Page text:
In our ongoing series, Model in the Spotlight, we get up close and personal with the world's leading male models.
A lot can change in just four months. Such is the case, at least, for Simon James, who finished up an internship teaching schoolchildren about environmental issues aboard a schooner last November and moved up to New York to give modeling a try. In the time since, he's been making the editorial rounds and opened Patrik Ervell's runway show during fashion week in February, and is now one of the stars of our suede feature from our April issue (below). But to hear him tell it, the soft-spoken, salsa-dancing young activist could just as easily have ended up working for a woodworker in New Mexico, the other option he was considering last fall. "The decision process was complicated," he says, "but really it came down to what I felt I had to do. So far it's treated me really well."
Height: 6' 1½"
Agency: Re:Quest Model Management
How were you discovered? I was living and working on a sailboat and we were docked in Philadelphia for the Seaport Festival. I was walking around Rittenhouse Square with my sister and Karen Long from Re:Quest saw us on the street. The first thing she said to me was, "Have you ever thought of modeling?" and I had for a little while. A couple of people had told me it would be a simple and easy way to pay for college, but I was in a middle of an internship, so I told Karen it would have to wait. I took my time, came up and met the whole team, and stayed.
What were you doing on the ship? It's an education vessel, so we took out school groups, mostly fifth grade to high school students, and taught them about environmental issues—the wetlands, the water shed, the whole nine yards.
Have you always been interested in environmentalism? Completely. I haven't gone to college yet, but what I'd like to study is environmental sciences with a concentration on sustainable agriculture. I've always been interested in environmental issues. I've worked on farms before and I've always loved being out in nature. I spent six months up in the mountains in Monteverde in Costa Rica and I was in heaven. I do the most I can to be out in nature, so it's kind of weird that I've ended up here in New York, because it's the complete opposite.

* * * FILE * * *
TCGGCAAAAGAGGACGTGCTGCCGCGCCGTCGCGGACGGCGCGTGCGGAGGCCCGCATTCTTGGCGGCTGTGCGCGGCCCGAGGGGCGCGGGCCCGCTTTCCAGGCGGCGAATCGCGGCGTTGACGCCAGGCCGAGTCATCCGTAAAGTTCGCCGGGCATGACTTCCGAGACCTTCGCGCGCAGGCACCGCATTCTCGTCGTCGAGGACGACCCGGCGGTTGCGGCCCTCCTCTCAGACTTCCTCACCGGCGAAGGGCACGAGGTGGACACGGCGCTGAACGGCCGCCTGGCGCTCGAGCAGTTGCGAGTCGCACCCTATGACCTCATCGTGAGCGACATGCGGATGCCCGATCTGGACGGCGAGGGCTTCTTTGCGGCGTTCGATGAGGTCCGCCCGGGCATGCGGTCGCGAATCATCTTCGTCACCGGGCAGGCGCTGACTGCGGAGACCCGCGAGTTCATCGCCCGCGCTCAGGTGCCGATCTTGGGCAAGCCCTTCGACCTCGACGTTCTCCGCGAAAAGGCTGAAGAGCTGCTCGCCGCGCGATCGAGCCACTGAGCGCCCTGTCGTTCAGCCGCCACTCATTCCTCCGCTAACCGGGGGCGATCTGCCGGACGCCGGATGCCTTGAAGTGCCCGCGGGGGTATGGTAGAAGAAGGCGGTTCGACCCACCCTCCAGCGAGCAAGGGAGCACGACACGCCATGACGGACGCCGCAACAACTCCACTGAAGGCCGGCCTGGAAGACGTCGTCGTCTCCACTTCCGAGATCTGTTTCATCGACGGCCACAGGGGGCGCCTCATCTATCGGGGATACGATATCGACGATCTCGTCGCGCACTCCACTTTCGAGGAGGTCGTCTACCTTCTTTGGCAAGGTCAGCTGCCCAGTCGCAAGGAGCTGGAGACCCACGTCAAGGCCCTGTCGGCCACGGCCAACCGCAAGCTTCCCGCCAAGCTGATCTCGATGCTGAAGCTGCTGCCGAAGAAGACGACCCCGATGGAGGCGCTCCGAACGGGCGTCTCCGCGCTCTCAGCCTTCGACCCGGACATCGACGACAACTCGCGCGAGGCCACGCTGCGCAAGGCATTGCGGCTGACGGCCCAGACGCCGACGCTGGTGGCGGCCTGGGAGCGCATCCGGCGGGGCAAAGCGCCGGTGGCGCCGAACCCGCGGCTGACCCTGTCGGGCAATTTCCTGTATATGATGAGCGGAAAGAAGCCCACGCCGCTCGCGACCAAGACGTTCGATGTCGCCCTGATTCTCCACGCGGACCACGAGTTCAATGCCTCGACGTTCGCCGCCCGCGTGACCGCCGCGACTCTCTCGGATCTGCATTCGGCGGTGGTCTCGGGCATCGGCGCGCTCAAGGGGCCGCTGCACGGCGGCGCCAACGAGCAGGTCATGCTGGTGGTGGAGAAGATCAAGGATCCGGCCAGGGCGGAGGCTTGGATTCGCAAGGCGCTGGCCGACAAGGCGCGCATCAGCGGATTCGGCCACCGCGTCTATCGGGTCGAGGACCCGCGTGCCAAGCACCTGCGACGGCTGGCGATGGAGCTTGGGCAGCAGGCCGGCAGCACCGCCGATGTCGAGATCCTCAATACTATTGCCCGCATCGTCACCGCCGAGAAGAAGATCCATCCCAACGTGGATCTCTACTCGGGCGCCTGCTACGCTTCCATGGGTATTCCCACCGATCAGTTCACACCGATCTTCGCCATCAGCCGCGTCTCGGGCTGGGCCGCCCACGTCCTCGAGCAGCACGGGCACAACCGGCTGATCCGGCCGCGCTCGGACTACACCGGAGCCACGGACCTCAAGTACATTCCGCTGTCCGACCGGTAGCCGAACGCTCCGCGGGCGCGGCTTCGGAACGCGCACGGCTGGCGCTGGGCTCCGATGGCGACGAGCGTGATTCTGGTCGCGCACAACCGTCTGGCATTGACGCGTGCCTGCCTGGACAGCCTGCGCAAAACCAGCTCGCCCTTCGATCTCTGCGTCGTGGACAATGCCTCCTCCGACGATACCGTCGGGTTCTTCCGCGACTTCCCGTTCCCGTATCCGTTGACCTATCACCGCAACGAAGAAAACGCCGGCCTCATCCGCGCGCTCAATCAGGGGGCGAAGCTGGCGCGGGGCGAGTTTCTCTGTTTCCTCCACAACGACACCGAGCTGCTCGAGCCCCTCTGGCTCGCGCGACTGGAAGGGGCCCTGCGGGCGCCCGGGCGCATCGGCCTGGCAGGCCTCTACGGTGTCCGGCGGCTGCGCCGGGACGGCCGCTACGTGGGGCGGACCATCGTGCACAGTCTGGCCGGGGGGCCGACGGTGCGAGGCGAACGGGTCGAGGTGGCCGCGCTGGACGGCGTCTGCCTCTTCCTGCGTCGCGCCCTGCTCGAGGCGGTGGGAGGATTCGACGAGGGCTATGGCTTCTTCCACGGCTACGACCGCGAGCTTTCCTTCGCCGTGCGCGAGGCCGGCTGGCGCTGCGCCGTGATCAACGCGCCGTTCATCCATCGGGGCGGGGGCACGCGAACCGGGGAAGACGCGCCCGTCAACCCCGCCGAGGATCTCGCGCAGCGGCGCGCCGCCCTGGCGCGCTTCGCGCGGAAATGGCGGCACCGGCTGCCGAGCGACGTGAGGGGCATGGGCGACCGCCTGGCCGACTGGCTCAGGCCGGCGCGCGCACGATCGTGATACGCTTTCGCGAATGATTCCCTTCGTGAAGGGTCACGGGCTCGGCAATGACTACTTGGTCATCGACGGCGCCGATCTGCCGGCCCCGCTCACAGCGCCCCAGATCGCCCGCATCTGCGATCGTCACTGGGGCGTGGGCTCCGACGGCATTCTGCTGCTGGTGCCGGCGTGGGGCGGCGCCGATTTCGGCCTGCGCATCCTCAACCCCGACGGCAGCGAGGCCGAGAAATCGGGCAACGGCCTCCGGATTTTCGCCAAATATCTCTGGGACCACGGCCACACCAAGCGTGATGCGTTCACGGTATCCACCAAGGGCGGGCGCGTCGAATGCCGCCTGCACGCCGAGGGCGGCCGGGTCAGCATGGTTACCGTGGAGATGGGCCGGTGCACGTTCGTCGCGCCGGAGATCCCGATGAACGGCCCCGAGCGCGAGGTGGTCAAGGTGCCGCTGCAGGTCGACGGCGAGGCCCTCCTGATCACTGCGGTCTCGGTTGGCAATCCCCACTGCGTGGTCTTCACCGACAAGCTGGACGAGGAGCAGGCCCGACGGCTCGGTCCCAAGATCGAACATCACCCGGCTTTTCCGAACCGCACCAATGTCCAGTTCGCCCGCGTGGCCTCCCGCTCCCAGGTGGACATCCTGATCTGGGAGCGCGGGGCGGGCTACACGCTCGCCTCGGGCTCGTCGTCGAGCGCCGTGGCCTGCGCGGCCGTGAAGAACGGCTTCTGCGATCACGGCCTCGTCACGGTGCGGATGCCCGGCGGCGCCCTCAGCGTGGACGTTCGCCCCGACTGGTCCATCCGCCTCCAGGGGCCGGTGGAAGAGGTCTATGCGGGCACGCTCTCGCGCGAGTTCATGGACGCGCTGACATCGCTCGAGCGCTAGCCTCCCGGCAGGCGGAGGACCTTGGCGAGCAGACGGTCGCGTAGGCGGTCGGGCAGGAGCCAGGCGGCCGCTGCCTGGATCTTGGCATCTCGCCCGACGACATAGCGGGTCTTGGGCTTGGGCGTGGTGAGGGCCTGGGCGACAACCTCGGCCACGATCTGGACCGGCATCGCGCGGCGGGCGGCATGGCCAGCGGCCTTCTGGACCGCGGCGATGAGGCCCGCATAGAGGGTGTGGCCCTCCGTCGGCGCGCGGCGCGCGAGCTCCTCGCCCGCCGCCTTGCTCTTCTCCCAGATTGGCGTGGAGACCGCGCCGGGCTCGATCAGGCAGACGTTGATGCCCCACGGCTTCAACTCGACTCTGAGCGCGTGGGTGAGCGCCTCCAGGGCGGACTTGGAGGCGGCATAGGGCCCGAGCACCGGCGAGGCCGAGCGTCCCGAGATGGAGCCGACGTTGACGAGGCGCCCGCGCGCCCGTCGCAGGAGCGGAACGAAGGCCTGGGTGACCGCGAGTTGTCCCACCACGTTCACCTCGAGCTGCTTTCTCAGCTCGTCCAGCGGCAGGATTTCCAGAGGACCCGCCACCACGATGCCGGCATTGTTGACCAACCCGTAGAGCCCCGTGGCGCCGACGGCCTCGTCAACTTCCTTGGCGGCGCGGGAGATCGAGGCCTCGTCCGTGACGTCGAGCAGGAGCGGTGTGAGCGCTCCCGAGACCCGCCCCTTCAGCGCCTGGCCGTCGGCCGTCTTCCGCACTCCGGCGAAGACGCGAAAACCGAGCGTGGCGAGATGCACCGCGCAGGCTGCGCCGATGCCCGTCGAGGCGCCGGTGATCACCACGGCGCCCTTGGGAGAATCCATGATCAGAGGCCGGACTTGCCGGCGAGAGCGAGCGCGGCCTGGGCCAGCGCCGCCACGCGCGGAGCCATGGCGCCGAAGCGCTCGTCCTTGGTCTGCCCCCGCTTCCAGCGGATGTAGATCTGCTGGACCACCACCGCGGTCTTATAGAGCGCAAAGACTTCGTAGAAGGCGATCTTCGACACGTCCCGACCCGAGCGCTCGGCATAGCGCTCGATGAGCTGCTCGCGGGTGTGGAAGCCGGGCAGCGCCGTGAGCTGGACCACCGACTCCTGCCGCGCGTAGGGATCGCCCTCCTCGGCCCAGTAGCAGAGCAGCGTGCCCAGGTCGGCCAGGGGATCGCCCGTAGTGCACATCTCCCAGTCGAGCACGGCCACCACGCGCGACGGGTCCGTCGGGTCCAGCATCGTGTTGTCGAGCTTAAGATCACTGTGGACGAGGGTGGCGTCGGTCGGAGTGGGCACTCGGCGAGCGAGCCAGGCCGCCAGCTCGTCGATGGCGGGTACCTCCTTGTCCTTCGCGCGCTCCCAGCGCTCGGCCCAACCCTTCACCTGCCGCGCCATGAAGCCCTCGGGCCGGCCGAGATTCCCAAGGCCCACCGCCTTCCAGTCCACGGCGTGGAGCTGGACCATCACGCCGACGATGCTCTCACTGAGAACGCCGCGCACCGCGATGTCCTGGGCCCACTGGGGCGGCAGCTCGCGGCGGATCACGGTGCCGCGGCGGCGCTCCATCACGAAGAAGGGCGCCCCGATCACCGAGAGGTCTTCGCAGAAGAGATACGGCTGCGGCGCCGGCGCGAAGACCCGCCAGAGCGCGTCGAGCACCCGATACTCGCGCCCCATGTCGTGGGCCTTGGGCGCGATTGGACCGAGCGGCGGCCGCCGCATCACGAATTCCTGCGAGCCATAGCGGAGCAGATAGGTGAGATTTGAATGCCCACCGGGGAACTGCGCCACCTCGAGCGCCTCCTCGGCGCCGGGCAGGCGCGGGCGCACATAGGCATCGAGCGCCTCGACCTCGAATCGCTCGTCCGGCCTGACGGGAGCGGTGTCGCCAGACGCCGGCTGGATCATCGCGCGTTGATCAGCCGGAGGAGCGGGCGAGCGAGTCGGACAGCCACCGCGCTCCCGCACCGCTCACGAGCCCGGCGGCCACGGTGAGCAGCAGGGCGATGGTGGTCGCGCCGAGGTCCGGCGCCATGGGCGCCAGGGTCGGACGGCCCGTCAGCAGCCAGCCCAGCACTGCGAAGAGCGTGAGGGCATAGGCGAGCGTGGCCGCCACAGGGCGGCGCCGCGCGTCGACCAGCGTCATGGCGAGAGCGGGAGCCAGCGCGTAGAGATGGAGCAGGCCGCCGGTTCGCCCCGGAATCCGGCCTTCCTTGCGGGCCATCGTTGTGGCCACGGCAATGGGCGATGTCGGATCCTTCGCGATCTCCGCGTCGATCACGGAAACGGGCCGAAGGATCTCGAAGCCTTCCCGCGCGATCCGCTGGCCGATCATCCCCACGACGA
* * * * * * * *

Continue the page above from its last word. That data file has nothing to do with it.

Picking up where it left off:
Where were you doing in Costa Rica? I volunteered at school for three months as a teacher's assistant and then I helped to construct a building attached to the school for the community. My junior year in high school, I did a service trip to Costa Rica and we got to go to Monteverde for one day. I knew I wanted to go back someday, so I decided I wanted to take a gap year and start there. It was the best year of my life. It was a magical time and I absolutely loved it. I fell in love, I met incredible people, I got to play lots of music. One beautiful thing about Monteverde is that it attracts not only scientists and biologists, but also artists and musicians and incredible, creative-minded people from all over the world. I couldn't have asked for a better place to be.
How did you get into music? I started at the American Boychoir School in Princeton in fifth grade, and I was classically trained as a vocalist. It's a professional boys' choir, so we toured all over the world and I had all these incredible experiences: we sang at Carnegie Hall when I was eleven—I met Paul McCartney there—we sang at Tanglewood. I've been singing pretty much all my life, but I picked up guitar in my junior year in high school, and now I play mostly popular music. I like the old stuff: John Prine; the Band; Bob Dylan; Crosby, Stills and Nash; Peter, Paul and Mary—sort of folk.
What's the most memorable modeling job you've had? So far it was definitely opening the Patrik Ervell show. Going into it, I didn't even know that being the first model out was a big deal. I had a little bit of adrenaline walking out onto the runway with all the lights and everything, but I've been on many stages, so it wasn't scary, it was just fun.
What's been the most surprising thing about the modeling industry? I came in very ignorant about how this industry works, and I guess the most surprising thing was that I didn't start making money right away. I was not particularly ready for that, but that's how it works. I'm used to doing a job and either getting paid for it or getting paid in some fashion, like room and board, but here you've got to put in a lot of time and work, running around the city for castings, doing all of this, not knowing if you'll get anything out of it. I'm grateful though, because I've gotten a lot out of it so far.
What's the best piece of advice you've ever been given? When I was in my junior and senior years in high school, I struggled a lot because of personal and family issues. My English teacher really mentored me and helped me through some hard times, and I guess the best piece of advice he gave me was to set a goal, something to look forward to, and then put your head down and work hard until you get to that goal. In my junior year I decided to take a gap year and go to Monteverde, and just having that goal and something to look forward to and work toward really made those last two years of school bearable.
—Jonathan Shia, follow him @JonathanShia